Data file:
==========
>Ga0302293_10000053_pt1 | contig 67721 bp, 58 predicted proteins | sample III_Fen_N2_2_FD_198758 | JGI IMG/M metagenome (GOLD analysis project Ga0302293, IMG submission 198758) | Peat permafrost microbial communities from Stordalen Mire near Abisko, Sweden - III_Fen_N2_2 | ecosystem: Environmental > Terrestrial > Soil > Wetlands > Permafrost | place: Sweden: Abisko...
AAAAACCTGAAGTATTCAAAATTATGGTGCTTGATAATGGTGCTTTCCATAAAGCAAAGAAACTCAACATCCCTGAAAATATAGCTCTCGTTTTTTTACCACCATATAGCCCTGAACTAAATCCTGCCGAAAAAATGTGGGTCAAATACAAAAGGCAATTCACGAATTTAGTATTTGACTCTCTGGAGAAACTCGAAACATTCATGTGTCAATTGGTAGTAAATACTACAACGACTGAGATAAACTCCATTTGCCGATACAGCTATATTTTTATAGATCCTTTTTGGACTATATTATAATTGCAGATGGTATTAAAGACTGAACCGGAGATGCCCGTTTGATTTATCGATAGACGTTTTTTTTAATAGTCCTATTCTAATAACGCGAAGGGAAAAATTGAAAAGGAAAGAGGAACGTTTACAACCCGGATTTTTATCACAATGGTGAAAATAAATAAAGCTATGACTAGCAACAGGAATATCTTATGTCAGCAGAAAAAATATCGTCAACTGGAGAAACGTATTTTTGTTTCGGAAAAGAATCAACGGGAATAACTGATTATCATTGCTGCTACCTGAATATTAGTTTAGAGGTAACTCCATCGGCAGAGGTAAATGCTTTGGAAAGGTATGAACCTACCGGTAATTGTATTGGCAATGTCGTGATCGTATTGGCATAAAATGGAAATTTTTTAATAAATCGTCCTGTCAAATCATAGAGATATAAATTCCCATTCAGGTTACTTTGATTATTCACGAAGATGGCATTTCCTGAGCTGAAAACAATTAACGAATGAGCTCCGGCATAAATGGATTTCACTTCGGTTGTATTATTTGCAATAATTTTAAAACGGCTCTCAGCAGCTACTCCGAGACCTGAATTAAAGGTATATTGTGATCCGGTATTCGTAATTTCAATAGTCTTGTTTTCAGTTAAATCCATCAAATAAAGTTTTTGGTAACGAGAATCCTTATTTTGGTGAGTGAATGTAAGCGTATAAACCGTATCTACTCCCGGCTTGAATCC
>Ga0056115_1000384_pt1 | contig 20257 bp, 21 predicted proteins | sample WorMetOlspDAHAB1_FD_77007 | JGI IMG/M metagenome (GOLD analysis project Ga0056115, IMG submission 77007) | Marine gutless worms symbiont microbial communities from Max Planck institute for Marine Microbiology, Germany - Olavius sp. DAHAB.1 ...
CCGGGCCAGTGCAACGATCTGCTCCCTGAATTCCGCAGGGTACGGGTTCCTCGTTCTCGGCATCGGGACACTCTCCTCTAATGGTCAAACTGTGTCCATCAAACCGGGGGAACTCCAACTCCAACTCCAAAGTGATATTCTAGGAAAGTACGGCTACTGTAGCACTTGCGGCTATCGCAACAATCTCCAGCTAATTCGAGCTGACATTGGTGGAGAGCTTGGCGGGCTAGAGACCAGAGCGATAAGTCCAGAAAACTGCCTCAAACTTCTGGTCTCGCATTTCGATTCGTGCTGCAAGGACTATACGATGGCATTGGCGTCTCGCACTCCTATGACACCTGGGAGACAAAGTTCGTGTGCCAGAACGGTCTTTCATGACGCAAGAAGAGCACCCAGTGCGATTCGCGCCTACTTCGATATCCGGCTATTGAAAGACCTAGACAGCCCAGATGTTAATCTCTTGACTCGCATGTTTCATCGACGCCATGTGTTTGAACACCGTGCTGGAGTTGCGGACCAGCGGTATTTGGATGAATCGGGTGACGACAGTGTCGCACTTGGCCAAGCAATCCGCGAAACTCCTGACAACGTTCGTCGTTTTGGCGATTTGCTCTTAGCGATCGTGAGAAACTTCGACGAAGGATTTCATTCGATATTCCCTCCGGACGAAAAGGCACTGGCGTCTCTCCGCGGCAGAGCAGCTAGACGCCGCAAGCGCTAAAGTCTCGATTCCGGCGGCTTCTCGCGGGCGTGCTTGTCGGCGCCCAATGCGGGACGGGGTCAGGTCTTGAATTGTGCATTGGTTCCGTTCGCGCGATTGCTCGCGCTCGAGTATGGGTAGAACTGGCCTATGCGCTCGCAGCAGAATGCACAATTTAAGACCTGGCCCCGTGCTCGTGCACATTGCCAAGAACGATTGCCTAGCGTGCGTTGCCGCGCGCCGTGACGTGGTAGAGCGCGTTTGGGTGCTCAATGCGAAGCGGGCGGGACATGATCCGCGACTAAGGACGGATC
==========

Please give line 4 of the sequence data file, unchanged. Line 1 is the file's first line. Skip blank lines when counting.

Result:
CCGGGCCAGTGCAACGATCTGCTCCCTGAATTCCGCAGGGTACGGGTTCCTCGTTCTCGGCATCGGGACACTCTCCTCTAATGGTCAAACTGTGTCCATCAAACCGGGGGAACTCCAACTCCAACTCCAAAGTGATATTCTAGGAAAGTACGGCTACTGTAGCACTTGCGGCTATCGCAACAATCTCCAGCTAATTCGAGCTGACATTGGTGGAGAGCTTGGCGGGCTAGAGACCAGAGCGATAAGTCCAGAAAACTGCCTCAAACTTCTGGTCTCGCATTTCGATTCGTGCTGCAAGGACTATACGATGGCATTGGCGTCTCGCACTCCTATGACACCTGGGAGACAAAGTTCGTGTGCCAGAACGGTCTTTCATGACGCAAGAAGAGCACCCAGTGCGATTCGCGCCTACTTCGATATCCGGCTATTGAAAGACCTAGACAGCCCAGATGTTAATCTCTTGACTCGCATGTTTCATCGACGCCATGTGTTTGAACACCGTGCTGGAGTTGCGGACCAGCGGTATTTGGATGAATCGGGTGACGACAGTGTCGCACTTGGCCAAGCAATCCGCGAAACTCCTGACAACGTTCGTCGTTTTGGCGATTTGCTCTTAGCGATCGTGAGAAACTTCGACGAAGGATTTCATTCGATATTCCCTCCGGACGAAAAGGCACTGGCGTCTCTCCGCGGCAGAGCAGCTAGACGCCGCAAGCGCTAAAGTCTCGATTCCGGCGGCTTCTCGCGGGCGTGCTTGTCGGCGCCCAATGCGGGACGGGGTCAGGTCTTGAATTGTGCATTGGTTCCGTTCGCGCGATTGCTCGCGCTCGAGTATGGGTAGAACTGGCCTATGCGCTCGCAGCAGAATGCACAATTTAAGACCTGGCCCCGTGCTCGTGCACATTGCCAAGAACGATTGCCTAGCGTGCGTTGCCGCGCGCCGTGACGTGGTAGAGCGCGTTTGGGTGCTCAATGCGAAGCGGGCGGGACATGATCCGCGACTAAGGACGGATC